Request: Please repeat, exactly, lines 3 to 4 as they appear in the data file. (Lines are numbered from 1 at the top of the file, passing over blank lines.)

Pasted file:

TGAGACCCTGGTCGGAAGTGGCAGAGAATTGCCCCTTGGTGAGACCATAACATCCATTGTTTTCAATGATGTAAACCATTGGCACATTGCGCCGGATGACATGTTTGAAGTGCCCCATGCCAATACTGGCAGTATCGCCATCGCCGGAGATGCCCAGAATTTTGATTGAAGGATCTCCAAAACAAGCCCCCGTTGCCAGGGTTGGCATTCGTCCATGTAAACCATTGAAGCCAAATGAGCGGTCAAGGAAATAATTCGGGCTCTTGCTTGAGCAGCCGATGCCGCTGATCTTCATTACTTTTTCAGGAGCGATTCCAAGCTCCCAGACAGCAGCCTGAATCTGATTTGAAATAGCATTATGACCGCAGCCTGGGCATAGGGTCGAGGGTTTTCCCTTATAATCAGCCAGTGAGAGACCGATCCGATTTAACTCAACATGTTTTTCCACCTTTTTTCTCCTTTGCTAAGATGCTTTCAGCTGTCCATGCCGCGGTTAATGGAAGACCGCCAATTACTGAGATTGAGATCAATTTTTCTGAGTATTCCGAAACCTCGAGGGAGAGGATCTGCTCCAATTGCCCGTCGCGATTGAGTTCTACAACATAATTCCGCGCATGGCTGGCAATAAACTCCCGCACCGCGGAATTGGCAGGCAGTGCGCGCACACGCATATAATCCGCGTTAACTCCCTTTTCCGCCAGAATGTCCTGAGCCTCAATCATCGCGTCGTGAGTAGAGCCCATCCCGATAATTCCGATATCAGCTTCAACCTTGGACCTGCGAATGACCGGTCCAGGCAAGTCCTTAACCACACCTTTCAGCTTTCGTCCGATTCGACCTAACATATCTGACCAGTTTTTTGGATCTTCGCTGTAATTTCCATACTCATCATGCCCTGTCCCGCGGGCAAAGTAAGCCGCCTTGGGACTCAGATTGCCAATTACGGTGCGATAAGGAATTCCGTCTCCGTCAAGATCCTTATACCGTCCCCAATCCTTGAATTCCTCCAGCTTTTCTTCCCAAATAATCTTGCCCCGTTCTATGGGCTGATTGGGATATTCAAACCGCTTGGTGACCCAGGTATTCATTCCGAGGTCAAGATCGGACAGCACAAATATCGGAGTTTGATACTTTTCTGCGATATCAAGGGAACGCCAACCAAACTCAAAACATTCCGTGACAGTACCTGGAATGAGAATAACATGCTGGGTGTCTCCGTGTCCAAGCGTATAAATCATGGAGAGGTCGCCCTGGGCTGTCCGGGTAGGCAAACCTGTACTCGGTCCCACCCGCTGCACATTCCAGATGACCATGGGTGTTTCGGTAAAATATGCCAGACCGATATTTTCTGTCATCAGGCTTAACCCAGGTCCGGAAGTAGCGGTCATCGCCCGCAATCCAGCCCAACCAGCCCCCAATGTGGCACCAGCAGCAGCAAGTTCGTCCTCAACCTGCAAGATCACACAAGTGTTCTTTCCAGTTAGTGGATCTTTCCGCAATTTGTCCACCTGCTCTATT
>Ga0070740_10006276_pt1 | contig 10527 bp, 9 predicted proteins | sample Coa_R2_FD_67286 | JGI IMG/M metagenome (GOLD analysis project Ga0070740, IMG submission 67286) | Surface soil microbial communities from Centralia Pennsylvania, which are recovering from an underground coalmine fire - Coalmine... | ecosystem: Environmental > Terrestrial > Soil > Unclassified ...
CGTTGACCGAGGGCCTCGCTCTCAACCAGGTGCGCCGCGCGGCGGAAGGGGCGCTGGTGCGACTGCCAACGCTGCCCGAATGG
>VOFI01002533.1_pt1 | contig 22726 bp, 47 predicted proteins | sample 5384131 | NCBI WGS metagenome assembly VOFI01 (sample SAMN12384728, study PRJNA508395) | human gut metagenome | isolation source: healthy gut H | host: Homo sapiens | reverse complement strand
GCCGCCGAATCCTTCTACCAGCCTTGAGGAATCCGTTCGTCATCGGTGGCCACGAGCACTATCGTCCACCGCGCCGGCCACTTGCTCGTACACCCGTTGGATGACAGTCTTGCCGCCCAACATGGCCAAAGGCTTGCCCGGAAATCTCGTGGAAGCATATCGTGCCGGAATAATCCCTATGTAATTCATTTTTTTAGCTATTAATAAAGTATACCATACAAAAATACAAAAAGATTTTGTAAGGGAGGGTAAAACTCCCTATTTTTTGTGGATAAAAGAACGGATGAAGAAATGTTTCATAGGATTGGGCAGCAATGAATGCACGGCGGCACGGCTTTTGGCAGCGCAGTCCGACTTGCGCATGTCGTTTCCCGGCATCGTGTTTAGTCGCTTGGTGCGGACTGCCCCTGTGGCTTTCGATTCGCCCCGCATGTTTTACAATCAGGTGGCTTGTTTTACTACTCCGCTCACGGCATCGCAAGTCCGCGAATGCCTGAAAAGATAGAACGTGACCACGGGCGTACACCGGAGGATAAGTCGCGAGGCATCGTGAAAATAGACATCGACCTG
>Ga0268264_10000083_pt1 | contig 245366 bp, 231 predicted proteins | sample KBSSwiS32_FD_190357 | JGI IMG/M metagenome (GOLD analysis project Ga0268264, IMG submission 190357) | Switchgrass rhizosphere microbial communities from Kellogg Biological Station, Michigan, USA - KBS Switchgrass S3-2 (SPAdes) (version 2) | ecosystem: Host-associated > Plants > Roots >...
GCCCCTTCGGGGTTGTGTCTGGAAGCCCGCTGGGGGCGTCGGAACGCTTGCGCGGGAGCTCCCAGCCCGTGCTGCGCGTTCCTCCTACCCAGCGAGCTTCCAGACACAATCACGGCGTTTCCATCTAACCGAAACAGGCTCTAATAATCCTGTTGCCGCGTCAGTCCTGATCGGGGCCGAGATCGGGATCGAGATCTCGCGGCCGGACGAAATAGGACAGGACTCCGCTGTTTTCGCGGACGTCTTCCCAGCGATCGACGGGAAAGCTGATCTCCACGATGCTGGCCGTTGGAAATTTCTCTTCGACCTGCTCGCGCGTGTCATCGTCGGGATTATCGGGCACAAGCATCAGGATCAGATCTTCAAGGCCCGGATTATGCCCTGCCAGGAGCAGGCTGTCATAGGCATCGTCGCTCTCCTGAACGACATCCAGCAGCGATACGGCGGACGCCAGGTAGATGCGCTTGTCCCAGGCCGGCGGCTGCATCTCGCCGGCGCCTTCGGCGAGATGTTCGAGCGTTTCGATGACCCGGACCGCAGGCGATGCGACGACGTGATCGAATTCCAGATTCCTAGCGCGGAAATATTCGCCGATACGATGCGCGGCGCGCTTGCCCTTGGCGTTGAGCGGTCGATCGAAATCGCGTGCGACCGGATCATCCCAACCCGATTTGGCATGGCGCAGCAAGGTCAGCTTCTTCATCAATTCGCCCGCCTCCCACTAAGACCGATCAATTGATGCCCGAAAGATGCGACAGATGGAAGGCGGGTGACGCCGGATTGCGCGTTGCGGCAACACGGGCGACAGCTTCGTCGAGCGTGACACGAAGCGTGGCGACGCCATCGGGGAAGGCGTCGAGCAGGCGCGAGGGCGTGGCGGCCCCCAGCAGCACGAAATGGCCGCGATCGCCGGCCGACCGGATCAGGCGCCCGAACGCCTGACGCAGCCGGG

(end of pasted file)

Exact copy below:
CGTTGACCGAGGGCCTCGCTCTCAACCAGGTGCGCCGCGCGGCGGAAGGGGCGCTGGTGCGACTGCCAACGCTGCCCGAATGG
>VOFI01002533.1_pt1 | contig 22726 bp, 47 predicted proteins | sample 5384131 | NCBI WGS metagenome assembly VOFI01 (sample SAMN12384728, study PRJNA508395) | human gut metagenome | isolation source: healthy gut H | host: Homo sapiens | reverse complement strand